This is the ONLY recipe you need to make perfect spicy-sweet sambal sauce for Nasi Lemak.
Nasi Lemak (coconut rice) is a favourite meal in Singapore and Malaysia! This beloved dish consists of fragrant coconut rice served with a variety of accompaniments such as fried anchovies, peanuts, cucumber slices, and hard-boiled eggs. What really sets Nasi Lemak apart is the sambal, a spicy chili paste that adds a burst of heat and flavour to the dish. In this article, we will explore sambal nasi lemak, its ingredients, and how to make it.
Nasi Lemak is always served with a special sambal, making the spicy-sweet sauce as important as the rice itself!
What is Sambal Nasi Lemak?
Sambal nasi lemak is a type of sambal that is traditionally served with nasi lemak in Malaysia and Singapore. Sambal is a type of chili paste that is commonly used in Southeast Asian cuisine. It is typically made with chili peppers, garlic, shallots, lime juice, and shrimp paste. However, sambal nasi lemak has a unique flavour profile that sets it apart from other types of sambal.
How to Properly Cook Nasi Lemak Sambal
To make the perfect sambal for Nasi Lemak, it is important to properly cook it. The sambal has to be cooked over low to medium heat until the dried chilli dries down and emulsifies – this is also known as “pecah minyak”, or ‘oil splitting’. To find out more this process, see this post right here.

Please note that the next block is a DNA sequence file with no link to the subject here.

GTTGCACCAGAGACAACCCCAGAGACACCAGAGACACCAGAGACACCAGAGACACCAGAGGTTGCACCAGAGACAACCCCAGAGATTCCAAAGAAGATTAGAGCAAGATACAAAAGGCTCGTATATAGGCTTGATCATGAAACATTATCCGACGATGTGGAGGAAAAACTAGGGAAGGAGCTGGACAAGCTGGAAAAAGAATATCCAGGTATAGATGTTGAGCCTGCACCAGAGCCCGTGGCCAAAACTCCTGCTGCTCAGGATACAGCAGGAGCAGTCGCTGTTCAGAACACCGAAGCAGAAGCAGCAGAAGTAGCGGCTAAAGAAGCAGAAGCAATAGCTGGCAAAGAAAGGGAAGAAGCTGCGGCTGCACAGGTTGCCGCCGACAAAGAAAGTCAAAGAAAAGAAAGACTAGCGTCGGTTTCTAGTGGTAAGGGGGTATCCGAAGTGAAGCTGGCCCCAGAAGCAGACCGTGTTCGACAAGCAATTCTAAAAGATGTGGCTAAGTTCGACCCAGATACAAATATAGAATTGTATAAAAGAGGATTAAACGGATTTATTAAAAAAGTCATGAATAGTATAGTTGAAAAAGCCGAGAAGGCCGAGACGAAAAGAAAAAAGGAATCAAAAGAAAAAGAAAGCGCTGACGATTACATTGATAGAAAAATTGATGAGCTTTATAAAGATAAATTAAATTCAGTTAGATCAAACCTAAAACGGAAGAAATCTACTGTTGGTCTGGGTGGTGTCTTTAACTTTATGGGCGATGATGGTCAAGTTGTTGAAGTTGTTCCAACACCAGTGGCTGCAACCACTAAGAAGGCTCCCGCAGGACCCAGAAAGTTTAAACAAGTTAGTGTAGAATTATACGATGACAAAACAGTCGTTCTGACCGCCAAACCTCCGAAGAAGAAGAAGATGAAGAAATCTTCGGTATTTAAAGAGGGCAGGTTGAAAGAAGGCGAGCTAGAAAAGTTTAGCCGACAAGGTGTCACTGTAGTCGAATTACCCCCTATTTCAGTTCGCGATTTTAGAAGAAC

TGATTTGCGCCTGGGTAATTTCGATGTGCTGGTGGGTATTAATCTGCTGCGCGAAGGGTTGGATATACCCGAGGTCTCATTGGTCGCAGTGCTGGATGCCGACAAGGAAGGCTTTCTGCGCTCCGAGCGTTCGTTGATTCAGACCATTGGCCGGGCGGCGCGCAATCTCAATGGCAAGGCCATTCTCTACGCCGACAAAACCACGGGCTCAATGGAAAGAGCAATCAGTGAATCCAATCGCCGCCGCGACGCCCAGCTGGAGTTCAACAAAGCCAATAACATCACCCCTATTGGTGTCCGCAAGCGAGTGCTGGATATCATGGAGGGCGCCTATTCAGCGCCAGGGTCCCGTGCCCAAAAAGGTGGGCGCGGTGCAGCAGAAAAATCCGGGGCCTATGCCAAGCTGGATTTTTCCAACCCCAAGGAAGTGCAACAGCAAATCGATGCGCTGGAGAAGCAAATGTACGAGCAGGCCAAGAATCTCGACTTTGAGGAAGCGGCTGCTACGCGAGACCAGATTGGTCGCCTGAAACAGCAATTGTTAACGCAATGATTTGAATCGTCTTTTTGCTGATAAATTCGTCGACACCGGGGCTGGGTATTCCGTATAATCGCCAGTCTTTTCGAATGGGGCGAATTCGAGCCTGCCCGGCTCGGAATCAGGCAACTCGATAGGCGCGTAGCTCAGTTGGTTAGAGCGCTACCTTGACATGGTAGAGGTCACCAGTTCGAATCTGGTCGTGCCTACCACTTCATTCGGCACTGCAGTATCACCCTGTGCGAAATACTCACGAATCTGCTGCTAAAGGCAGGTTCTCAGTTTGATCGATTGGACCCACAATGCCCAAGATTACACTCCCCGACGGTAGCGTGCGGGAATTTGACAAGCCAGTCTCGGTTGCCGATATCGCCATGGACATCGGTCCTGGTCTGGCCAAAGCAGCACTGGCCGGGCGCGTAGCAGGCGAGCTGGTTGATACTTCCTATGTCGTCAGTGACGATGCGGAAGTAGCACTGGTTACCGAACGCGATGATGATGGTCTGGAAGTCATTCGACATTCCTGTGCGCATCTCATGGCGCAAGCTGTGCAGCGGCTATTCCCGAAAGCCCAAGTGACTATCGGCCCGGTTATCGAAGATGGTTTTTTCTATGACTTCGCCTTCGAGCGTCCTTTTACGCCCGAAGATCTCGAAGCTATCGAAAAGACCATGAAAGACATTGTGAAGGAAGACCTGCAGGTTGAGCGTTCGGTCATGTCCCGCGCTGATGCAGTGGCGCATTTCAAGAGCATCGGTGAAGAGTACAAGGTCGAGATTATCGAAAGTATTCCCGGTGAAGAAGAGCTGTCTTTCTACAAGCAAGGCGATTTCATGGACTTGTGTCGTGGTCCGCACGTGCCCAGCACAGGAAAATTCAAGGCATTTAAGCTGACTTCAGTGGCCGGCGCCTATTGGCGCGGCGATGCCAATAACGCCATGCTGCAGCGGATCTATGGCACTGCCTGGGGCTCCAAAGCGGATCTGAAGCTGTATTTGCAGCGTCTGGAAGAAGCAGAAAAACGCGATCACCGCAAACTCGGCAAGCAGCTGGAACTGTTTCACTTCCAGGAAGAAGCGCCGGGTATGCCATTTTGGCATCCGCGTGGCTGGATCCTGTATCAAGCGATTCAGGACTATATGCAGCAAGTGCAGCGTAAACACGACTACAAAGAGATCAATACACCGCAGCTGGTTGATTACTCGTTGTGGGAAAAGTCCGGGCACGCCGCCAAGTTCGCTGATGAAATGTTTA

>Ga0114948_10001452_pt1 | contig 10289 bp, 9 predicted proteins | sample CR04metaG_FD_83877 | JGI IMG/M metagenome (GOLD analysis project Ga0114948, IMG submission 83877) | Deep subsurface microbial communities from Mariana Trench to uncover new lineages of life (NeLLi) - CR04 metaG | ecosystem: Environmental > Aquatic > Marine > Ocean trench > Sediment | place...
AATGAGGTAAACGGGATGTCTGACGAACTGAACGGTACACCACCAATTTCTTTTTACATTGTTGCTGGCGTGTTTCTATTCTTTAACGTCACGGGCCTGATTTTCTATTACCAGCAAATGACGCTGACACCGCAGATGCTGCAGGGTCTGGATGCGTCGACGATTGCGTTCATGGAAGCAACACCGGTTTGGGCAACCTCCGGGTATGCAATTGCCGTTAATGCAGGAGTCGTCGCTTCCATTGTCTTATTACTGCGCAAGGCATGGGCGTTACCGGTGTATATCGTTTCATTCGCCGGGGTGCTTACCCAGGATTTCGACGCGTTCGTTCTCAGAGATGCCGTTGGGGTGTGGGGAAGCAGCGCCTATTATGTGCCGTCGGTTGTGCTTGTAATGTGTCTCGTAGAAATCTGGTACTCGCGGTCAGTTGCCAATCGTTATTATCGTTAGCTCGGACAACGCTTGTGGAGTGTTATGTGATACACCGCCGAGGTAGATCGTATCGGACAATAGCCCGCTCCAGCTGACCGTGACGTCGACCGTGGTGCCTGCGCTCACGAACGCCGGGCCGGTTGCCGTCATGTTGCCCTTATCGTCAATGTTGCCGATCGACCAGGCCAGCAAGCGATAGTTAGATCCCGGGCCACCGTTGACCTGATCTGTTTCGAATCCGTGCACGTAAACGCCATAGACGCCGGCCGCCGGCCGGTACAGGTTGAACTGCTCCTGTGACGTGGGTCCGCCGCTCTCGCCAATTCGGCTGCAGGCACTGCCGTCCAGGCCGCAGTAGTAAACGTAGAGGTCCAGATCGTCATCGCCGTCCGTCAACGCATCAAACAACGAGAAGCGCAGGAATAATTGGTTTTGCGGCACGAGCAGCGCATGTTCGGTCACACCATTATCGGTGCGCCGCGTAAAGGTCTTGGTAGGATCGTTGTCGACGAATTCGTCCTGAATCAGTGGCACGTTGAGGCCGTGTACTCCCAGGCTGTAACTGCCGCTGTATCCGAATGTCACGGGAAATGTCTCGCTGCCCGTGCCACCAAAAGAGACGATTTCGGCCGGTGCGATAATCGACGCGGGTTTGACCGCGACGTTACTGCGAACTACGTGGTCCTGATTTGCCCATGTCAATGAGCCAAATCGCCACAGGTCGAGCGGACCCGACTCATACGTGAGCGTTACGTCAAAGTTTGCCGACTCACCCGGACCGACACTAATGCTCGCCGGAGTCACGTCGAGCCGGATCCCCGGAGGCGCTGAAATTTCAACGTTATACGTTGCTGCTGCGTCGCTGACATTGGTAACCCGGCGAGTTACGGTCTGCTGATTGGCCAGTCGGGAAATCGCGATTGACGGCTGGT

It takes a while for “pecah minyak“ to happen depending on the amount of sambal. Just be patient! The last thing you want is sambal that tastes raw and underdeveloped.
You also want to stir constantly and use a low to medium heat. You also do not want to burn the spices – this will result in a bitter sambal.
TLDR; be patient and stir fry over low heat.
How to Prepare Dried Chillies
If you have dried chilli paste ready to go, feel free to use it. Otherwise, prepping it cannot be simpler. Soak the dried chillies with boiling hot water for about 5 minutes, or until it rehydrates.
For even detailed information on how to prepare the dried chillies, see this post.
How to Toast Belachan
This recipe uses belachan, or fermented dried shrimp paste. Belachan is staple in Southeast Asian cooking, and it adds that much sought-after hit of umami.
I toasted the belachan in this recipe. To toast this, you just need to place some chunks of belachan in a dry pan, and set over low to medium heat. Then leave it alone to toast. You will need to flip it halfway through for a more even toast.
Belachan is damp before toasting. You will know it’s nicely toasted when it is dry to the touch, turns a darker shade, and it will break or crumble easily. A fair warning: there will also be a strong pungent smell wafting through your kitchen! Part and parcel of belachan toasting.
Depending on the size of your belachan, the toasting might take a while.
This might be unpopular opinion… but toasting belachan is optional! I’ve made iterations of sambal with toasted and untoaste belachan… and plot twist: I could barely notice the difference.
Ikan Bilis or Fried Dried Anchovies